6 Postcolonial Geographies: Being “Left Behind” in the New South Africa

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In the last chapter we met Dudu, an “industrial woman” who found employment as a garment worker in Isithebe’s factories in the 1970s. With a regular income, however small, women like Dudu often shunned marriage to men—who, in turn, had become progressively less able to afford it. Yet in the 1990s, despite the joy of being able to vote for the first time in her life, Dudu faced declining personal, economic, and health fortunes, and her troubles were representative of the harsher circumstances women in the jondolo settlement faced.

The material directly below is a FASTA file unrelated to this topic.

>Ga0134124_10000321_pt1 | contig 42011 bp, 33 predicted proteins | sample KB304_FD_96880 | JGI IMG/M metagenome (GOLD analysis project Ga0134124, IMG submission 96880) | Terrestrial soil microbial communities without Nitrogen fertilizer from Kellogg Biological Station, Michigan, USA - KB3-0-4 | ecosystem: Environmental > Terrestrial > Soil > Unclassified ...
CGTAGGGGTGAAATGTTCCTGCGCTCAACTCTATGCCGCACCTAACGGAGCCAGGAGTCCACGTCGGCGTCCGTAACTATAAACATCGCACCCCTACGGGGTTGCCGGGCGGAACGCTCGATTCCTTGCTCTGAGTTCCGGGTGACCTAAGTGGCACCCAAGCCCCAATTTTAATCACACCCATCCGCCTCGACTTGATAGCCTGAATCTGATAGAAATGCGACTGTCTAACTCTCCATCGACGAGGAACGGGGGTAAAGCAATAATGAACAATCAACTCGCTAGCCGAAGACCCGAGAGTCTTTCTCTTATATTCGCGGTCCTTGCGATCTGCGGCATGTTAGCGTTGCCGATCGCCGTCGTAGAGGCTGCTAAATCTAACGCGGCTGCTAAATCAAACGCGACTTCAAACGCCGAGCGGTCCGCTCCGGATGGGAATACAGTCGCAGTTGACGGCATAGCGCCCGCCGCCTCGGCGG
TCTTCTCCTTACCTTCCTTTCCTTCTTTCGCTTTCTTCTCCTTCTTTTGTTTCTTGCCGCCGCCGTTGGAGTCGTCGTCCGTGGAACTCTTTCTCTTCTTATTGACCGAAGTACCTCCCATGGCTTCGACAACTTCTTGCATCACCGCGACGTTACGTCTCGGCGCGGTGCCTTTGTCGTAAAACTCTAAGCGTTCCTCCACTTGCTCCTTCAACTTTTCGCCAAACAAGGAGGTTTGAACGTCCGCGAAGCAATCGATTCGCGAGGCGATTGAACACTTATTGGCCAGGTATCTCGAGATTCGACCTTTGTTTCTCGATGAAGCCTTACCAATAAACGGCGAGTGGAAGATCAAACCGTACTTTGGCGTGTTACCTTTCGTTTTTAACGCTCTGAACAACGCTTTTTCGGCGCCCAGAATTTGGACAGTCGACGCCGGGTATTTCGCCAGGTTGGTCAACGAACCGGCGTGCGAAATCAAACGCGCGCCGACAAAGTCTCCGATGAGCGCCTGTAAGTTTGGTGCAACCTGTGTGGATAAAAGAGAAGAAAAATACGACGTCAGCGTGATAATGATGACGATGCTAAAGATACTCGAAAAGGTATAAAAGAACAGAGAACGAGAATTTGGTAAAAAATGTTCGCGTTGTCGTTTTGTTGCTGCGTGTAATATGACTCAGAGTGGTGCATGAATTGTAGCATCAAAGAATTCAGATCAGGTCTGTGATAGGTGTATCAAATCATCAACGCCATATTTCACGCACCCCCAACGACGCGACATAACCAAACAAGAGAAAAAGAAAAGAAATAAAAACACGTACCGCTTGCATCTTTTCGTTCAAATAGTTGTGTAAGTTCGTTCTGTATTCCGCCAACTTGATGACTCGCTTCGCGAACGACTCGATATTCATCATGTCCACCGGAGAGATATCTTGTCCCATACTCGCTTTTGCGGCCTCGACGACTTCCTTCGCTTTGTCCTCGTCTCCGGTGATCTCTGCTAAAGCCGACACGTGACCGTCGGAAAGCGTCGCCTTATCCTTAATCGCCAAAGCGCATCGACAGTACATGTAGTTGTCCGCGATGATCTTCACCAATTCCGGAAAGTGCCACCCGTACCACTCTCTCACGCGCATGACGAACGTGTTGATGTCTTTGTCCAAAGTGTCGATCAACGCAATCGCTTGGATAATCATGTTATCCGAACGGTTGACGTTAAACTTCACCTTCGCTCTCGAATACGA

In 1999, Jonathan, Dudu’s longstanding boyfriend who lived in her two-room home, was laid off from a large metal-industry firm. He cut a sad picture of an unemployed man battered by his inability to work. As is common with alcoholics, it was impossible to determine when he was drunk: his eyes were always bloodshot, his speech slurred, and his stare never fully engaged. Jonathan died in 2004.

In April 2006 I returned after a year away to find that Dudu herself had passed away and their son, in his early teens, was living alone. As was common in the area, rumors of AIDS followed the death of two lovers one after another.

 

7 Independent Women: Rights amid Wrongs, and Men’s Broken Promises

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In 2000, the U.S.-based band Destiny’s Child released the song “Independent Women.” The R’n’B track quickly became a hit in South Africa: the music of the African-American female band seemed to especially resonate with African women to whom democracy had brought new rights. The song demanded confidently, “All the women who are independent, throw your hands up at me.”